Have the best of both worlds. Construct elegant class hierarchies for maximum code reuse and extensibility, implement their behavior using higher-order functions. Or anything in-between.Learn More
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Scala runs on the JVM, so Java and Scala stacks can be freely mixed for totally seamless integration.
So the type system doesn’t feel so static. Don’t work for the type system. Let the type system work for you!
Use data-parallel operations on collections, use actors for concurrency and distribution, or futures for asynchronous programming.
Combine the flexibility of Java-style interfaces with the power of classes. Think principled multiple-inheritance.
Think “switch” on steroids. Match against class hierarchies, sequences, and more.
Functions are first-class objects. Compose them with guaranteed type safety. Use them anywhere, pass them to anything.
As with every living programming language, Scala will continue to evolve. This document describes where the core Scala team sees the language going in the medium term and where we plan to invest our efforts.
In a nutshell, our main goals are to make the language and its libraries simpler to understand, more robust, and better performing. The features described in this document span the next three major releases of the Scala distribution. Naturally, the planning for later releases is more tentative and fluid than for earlier ones.
Scala 2.12’s main theme is Java 8 interoperability. It will support Java 8 lambdas and streams and will allow easy cross calls with these features in both directions. We recently published a detailed feature list and roadmap for this release.
We have not yet decided on version numbers for the releases beyond 2.12, so for the time being we will use opera names as designators.
This release focuses on improving the standard library.
Cleanups and simplification of the collections library: we plan to reduce the size of the collections library, providing some functionality as separate modules. Generally, we want to make them even easier to use and structure them so that they are more amenable to optimizations. Where needed, breaking changes will be announced using deprecation in Scala 2.12; regular use of the collections will likely be unaffected, but custom collections may need to be adapted to the simplified hierarchy.
scala.Seqwill be an alias of
Added functionality: We’d like to introduce several new modules, including a couple of spin-offs from the collections library.
The (independent) scala.meta project aims to establish a new standard for reflection and macro programming. It will be considered for integration in the standard library once it is mature and stable.
As in every Scala release, we’ll also work on improving compiler performance. Since this release focuses on the library, compiler changes will be strictly internal.
Backwards compatibility and migration strategy: The changes to collections might require source code to be rewritten, even though this should be rare. However, we aim to maintain source code compatibility modulo an automatic migration tool (analogous to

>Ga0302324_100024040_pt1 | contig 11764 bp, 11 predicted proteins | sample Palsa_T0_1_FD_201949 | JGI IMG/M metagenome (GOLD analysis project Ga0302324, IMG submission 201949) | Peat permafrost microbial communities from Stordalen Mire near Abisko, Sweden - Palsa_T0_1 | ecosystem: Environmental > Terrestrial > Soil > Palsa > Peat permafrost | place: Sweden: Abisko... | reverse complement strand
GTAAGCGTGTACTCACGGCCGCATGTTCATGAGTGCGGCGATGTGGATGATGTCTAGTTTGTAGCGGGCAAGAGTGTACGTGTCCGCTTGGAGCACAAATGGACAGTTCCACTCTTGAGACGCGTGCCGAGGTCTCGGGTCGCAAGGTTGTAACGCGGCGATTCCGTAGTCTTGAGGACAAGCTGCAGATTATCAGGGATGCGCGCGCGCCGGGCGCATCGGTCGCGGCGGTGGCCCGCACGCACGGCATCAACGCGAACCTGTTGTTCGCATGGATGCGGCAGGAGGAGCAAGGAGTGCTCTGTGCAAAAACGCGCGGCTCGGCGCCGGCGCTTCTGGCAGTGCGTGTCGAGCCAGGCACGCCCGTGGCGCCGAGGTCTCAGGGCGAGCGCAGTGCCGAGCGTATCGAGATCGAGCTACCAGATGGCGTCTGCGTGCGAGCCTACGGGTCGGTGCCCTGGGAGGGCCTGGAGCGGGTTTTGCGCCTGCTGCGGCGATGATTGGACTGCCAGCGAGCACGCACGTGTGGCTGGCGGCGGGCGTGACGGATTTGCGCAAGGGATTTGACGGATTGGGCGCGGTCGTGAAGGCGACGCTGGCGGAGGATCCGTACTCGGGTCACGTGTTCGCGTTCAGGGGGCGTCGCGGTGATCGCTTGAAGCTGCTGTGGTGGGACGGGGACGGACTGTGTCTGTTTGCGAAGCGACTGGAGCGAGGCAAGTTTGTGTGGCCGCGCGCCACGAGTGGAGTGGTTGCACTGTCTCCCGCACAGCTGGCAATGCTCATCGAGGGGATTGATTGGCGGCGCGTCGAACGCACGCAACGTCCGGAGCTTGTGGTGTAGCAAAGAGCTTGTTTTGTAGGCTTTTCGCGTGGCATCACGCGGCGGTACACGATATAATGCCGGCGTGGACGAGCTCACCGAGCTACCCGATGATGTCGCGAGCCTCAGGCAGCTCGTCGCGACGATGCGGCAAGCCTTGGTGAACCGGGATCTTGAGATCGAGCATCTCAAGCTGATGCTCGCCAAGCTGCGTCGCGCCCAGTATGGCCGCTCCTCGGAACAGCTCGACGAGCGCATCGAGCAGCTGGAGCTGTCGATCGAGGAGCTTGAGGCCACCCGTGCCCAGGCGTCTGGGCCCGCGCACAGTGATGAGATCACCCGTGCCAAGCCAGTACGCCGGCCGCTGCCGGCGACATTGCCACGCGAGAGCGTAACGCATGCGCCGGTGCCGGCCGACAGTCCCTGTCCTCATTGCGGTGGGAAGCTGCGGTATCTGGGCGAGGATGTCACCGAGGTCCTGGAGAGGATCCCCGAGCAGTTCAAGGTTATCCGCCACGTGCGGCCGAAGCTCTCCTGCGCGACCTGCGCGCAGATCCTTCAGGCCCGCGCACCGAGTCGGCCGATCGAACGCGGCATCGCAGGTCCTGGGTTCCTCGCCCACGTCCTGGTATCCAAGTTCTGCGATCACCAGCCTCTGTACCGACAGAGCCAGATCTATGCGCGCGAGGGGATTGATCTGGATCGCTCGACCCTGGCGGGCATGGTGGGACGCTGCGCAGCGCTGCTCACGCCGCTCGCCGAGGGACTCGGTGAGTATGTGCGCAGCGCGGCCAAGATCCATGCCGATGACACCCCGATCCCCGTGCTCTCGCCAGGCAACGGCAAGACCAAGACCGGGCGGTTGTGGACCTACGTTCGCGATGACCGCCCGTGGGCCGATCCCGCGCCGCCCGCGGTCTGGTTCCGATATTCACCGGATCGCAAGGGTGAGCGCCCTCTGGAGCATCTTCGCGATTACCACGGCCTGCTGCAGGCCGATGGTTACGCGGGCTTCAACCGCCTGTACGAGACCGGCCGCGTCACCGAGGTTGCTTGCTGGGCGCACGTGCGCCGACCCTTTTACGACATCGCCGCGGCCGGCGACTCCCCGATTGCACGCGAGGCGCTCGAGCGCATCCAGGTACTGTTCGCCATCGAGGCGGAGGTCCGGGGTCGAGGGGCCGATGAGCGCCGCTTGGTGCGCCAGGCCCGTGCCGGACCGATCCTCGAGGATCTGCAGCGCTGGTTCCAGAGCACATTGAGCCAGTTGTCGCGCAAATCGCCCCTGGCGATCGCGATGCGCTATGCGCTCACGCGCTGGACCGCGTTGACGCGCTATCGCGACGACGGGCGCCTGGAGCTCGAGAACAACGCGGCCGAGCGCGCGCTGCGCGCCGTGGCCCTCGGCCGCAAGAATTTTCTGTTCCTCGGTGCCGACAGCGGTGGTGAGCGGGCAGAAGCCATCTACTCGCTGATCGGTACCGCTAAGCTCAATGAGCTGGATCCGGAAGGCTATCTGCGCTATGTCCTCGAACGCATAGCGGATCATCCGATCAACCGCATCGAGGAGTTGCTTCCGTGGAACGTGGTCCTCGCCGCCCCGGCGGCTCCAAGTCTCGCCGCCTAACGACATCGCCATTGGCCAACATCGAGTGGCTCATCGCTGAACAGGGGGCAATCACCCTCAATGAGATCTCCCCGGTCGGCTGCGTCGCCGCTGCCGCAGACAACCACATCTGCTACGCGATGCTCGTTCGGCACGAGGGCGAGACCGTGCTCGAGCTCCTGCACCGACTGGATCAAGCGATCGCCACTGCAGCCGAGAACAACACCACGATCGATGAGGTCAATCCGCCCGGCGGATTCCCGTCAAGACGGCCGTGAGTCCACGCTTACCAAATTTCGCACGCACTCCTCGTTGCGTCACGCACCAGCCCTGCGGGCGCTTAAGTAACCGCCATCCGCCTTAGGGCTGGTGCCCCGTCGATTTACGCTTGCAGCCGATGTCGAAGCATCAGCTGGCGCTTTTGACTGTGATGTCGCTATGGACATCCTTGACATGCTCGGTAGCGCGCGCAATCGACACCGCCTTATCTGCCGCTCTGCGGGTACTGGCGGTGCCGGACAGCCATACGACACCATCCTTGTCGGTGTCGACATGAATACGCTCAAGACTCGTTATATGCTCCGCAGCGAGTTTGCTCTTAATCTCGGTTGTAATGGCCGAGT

go fix for Go) that can do the rewriting automatically. Ideally, that tool should be robust and expressive enough to support cross-building.
Prototypes of the new collection functionality and meta-programming libraries will be made available as separate libraries in the Scala 2.12 timeframe, so that projects can experiment with the new features early.
The main focus for this release is the Scala programming language and its compiler. The new version should provide clear improvements in simplicity, usability and stability, while at the same time staying backwards compatible with current usage of the language.
Areas that will be investigated include the following:
Cleaned-up syntax: The objective is to more clearly expose Scala’s principle of having few orthogonally composable features.
_, forSome syntax is eliminated.
Removing puzzlers: There are some features in Scala which are known to be prone to puzzlers, and which can be made safer by tweaking the language. In particular, the following changes would help:
+should require explicit enabling.
Simple foundations: This continues the strive for simplicity on the type systems side. We will identify formerly disparate features as specific instances of a small set of concepts. This will help in understanding the individual features and how they hang together. It will also reduce unwanted feature interactions. In particular:
HMaps which are currently implemented in some form or other in various libraries.
Better tooling: We will continue to focus on the tooling side, with the goals to improve batch compiler speed and to make the compiler more adapted to fast incremental compilation and IDE presentation support.
Faster code: We plan to improve performance of generated code using optimizations including:
We will collaborate here with the Java effort in project Valhalla, which has similar goals.
Since some features are superseded by others, some source code will have to be rewritten. However, using the migration tool described earlier, common Scala code should port automatically. In particular, we aim that all features described in the latest edition of “Programming in Scala” can be ported automatically. However, the porting guarantee will not extend to features that are labelled “experimental”. For some of these (e.g. macros and reflection), we aim to have a replacement that can fulfill analogous functionality, but using different notation and APIs.
Currently, having a feature on the list does not mean that we have already committed the resources to work on this. The roadmap is intended as a framework for the development of future Scala versions. We are happy to take contributions that implement parts of it that are lower on our priority list. Before starting work on a feature not listed here, it must first be accepted for inclusion in the roadmap.